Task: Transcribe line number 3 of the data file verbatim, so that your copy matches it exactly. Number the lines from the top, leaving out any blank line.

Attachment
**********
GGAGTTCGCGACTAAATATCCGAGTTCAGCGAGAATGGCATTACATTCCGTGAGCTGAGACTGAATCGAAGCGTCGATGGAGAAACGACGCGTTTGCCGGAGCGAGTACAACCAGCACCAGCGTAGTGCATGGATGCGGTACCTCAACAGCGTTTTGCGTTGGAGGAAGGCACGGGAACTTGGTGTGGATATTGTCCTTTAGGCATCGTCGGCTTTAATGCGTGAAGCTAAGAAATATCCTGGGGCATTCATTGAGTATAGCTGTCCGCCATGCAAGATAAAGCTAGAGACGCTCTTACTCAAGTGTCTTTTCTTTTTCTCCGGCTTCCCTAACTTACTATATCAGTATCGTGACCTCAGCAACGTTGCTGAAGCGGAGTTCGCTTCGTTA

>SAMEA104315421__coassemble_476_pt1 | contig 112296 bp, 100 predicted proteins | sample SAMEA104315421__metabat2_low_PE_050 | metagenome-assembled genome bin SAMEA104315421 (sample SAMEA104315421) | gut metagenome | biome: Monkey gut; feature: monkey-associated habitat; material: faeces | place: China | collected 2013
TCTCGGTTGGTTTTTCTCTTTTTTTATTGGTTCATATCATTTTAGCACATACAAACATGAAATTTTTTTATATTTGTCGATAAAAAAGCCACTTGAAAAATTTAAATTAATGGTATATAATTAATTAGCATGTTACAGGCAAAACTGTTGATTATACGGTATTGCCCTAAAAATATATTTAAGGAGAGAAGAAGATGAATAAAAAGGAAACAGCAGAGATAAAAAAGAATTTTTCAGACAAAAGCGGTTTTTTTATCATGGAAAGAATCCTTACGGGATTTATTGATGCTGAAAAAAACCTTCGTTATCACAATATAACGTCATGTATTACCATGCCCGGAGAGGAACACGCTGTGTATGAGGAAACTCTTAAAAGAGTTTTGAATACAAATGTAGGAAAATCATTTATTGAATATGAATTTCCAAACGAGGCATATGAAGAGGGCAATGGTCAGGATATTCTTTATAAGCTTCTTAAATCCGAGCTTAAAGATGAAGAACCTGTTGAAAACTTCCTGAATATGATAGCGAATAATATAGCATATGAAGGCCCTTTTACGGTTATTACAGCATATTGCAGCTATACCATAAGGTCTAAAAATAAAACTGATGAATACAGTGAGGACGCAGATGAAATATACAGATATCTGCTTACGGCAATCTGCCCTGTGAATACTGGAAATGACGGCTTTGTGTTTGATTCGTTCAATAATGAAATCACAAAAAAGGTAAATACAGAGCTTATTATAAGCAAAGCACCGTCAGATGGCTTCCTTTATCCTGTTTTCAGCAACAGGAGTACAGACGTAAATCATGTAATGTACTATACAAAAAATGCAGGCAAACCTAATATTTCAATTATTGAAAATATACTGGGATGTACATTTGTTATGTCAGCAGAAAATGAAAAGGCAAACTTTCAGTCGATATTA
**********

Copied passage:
TCTCGGTTGGTTTTTCTCTTTTTTTATTGGTTCATATCATTTTAGCACATACAAACATGAAATTTTTTTATATTTGTCGATAAAAAAGCCACTTGAAAAATTTAAATTAATGGTATATAATTAATTAGCATGTTACAGGCAAAACTGTTGATTATACGGTATTGCCCTAAAAATATATTTAAGGAGAGAAGAAGATGAATAAAAAGGAAACAGCAGAGATAAAAAAGAATTTTTCAGACAAAAGCGGTTTTTTTATCATGGAAAGAATCCTTACGGGATTTATTGATGCTGAAAAAAACCTTCGTTATCACAATATAACGTCATGTATTACCATGCCCGGAGAGGAACACGCTGTGTATGAGGAAACTCTTAAAAGAGTTTTGAATACAAATGTAGGAAAATCATTTATTGAATATGAATTTCCAAACGAGGCATATGAAGAGGGCAATGGTCAGGATATTCTTTATAAGCTTCTTAAATCCGAGCTTAAAGATGAAGAACCTGTTGAAAACTTCCTGAATATGATAGCGAATAATATAGCATATGAAGGCCCTTTTACGGTTATTACAGCATATTGCAGCTATACCATAAGGTCTAAAAATAAAACTGATGAATACAGTGAGGACGCAGATGAAATATACAGATATCTGCTTACGGCAATCTGCCCTGTGAATACTGGAAATGACGGCTTTGTGTTTGATTCGTTCAATAATGAAATCACAAAAAAGGTAAATACAGAGCTTATTATAAGCAAAGCACCGTCAGATGGCTTCCTTTATCCTGTTTTCAGCAACAGGAGTACAGACGTAAATCATGTAATGTACTATACAAAAAATGCAGGCAAACCTAATATTTCAATTATTGAAAATATACTGGGATGTACATTTGTTATGTCAGCAGAAAATGAAAAGGCAAACTTTCAGTCGATATTA